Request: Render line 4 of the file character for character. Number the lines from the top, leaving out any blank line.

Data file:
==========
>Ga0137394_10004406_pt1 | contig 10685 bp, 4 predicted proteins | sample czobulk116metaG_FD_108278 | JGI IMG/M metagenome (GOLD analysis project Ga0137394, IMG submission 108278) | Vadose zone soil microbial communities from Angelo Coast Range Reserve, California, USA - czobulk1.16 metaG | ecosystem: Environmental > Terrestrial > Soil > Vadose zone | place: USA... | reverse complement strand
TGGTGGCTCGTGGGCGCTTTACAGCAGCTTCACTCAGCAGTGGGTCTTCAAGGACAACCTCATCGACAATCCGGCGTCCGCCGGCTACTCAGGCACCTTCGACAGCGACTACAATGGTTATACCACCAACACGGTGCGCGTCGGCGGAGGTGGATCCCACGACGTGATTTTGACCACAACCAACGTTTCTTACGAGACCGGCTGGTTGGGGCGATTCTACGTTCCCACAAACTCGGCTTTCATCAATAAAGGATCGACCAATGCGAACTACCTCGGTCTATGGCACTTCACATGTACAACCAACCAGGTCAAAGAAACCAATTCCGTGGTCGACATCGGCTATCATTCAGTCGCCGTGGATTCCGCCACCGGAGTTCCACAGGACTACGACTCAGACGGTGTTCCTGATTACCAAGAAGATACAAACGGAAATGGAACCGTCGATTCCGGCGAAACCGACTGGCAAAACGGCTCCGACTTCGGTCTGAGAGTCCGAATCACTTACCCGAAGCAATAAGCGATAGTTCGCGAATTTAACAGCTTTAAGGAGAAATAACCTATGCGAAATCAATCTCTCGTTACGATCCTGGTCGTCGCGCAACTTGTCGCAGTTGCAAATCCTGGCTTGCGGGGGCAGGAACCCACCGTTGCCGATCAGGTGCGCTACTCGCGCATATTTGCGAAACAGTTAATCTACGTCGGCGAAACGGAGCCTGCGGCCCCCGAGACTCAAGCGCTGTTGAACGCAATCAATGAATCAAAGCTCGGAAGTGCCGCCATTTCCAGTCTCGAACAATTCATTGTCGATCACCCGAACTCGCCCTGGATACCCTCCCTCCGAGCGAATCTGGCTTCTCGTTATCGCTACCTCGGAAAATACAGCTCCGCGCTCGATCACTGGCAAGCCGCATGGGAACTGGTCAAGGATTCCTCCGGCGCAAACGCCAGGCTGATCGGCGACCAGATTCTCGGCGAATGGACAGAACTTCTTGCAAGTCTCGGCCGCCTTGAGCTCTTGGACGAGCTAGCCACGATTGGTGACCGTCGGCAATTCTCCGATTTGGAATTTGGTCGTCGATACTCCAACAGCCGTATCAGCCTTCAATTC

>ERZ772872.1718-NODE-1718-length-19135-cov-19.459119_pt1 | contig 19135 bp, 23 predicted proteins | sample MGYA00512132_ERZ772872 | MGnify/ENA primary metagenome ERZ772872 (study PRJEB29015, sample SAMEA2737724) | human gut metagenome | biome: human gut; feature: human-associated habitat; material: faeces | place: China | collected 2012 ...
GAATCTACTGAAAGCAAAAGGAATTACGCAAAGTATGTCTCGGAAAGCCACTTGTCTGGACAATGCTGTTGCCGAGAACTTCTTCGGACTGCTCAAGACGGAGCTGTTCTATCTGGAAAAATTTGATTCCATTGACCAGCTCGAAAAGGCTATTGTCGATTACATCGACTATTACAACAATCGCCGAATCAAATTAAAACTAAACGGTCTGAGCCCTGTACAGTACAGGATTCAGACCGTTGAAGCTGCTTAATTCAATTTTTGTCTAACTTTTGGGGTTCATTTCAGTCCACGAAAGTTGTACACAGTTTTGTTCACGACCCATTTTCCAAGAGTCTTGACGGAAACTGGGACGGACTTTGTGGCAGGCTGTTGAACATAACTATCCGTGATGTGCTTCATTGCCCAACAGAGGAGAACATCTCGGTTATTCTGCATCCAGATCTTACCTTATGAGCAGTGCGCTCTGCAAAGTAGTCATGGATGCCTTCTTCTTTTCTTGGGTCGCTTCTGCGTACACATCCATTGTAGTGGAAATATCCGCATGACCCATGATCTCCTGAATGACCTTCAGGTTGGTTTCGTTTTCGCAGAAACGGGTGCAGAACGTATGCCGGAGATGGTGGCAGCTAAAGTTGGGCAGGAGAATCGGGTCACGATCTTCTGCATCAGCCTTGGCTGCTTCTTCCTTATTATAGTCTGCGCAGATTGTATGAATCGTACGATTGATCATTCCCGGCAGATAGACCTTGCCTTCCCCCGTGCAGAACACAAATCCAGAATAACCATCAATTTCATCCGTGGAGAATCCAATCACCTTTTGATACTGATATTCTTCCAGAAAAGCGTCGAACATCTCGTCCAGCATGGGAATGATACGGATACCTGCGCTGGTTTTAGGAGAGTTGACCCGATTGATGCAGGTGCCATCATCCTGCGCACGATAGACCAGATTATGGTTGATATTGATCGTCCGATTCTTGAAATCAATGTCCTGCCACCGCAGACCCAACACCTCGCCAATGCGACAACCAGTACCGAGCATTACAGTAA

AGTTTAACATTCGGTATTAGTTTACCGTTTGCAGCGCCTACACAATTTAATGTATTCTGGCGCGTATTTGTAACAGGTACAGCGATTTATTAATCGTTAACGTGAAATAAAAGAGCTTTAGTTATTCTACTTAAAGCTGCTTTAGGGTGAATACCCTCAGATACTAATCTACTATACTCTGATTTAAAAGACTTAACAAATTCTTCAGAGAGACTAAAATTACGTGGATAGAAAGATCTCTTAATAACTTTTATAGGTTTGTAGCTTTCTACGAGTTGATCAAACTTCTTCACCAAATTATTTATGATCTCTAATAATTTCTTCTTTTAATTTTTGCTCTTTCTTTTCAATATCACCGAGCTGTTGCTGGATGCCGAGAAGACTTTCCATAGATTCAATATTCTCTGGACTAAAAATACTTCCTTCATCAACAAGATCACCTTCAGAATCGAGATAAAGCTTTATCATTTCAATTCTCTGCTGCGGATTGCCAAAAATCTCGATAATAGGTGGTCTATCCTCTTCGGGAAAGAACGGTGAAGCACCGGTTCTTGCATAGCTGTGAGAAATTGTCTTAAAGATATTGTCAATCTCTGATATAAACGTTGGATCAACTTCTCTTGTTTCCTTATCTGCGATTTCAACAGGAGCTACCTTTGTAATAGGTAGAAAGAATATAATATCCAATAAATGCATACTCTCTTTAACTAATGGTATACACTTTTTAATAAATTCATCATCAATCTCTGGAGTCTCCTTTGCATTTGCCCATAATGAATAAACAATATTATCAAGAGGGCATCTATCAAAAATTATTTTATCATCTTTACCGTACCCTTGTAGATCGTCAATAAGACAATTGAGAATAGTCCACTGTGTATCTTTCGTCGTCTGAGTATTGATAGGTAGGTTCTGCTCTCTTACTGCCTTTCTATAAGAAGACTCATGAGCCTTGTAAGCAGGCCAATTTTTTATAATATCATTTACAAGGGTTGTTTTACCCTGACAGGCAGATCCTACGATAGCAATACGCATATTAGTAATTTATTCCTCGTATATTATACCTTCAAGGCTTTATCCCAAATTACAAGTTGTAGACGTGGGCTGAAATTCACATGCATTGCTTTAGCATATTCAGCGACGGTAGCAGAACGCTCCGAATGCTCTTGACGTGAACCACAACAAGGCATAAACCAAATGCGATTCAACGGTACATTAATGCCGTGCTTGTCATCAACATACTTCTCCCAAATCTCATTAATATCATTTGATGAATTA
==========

GAATCTACTGAAAGCAAAAGGAATTACGCAAAGTATGTCTCGGAAAGCCACTTGTCTGGACAATGCTGTTGCCGAGAACTTCTTCGGACTGCTCAAGACGGAGCTGTTCTATCTGGAAAAATTTGATTCCATTGACCAGCTCGAAAAGGCTATTGTCGATTACATCGACTATTACAACAATCGCCGAATCAAATTAAAACTAAACGGTCTGAGCCCTGTACAGTACAGGATTCAGACCGTTGAAGCTGCTTAATTCAATTTTTGTCTAACTTTTGGGGTTCATTTCAGTCCACGAAAGTTGTACACAGTTTTGTTCACGACCCATTTTCCAAGAGTCTTGACGGAAACTGGGACGGACTTTGTGGCAGGCTGTTGAACATAACTATCCGTGATGTGCTTCATTGCCCAACAGAGGAGAACATCTCGGTTATTCTGCATCCAGATCTTACCTTATGAGCAGTGCGCTCTGCAAAGTAGTCATGGATGCCTTCTTCTTTTCTTGGGTCGCTTCTGCGTACACATCCATTGTAGTGGAAATATCCGCATGACCCATGATCTCCTGAATGACCTTCAGGTTGGTTTCGTTTTCGCAGAAACGGGTGCAGAACGTATGCCGGAGATGGTGGCAGCTAAAGTTGGGCAGGAGAATCGGGTCACGATCTTCTGCATCAGCCTTGGCTGCTTCTTCCTTATTATAGTCTGCGCAGATTGTATGAATCGTACGATTGATCATTCCCGGCAGATAGACCTTGCCTTCCCCCGTGCAGAACACAAATCCAGAATAACCATCAATTTCATCCGTGGAGAATCCAATCACCTTTTGATACTGATATTCTTCCAGAAAAGCGTCGAACATCTCGTCCAGCATGGGAATGATACGGATACCTGCGCTGGTTTTAGGAGAGTTGACCCGATTGATGCAGGTGCCATCATCCTGCGCACGATAGACCAGATTATGGTTGATATTGATCGTCCGATTCTTGAAATCAATGTCCTGCCACCGCAGACCCAACACCTCGCCAATGCGACAACCAGTACCGAGCATTACAGTAA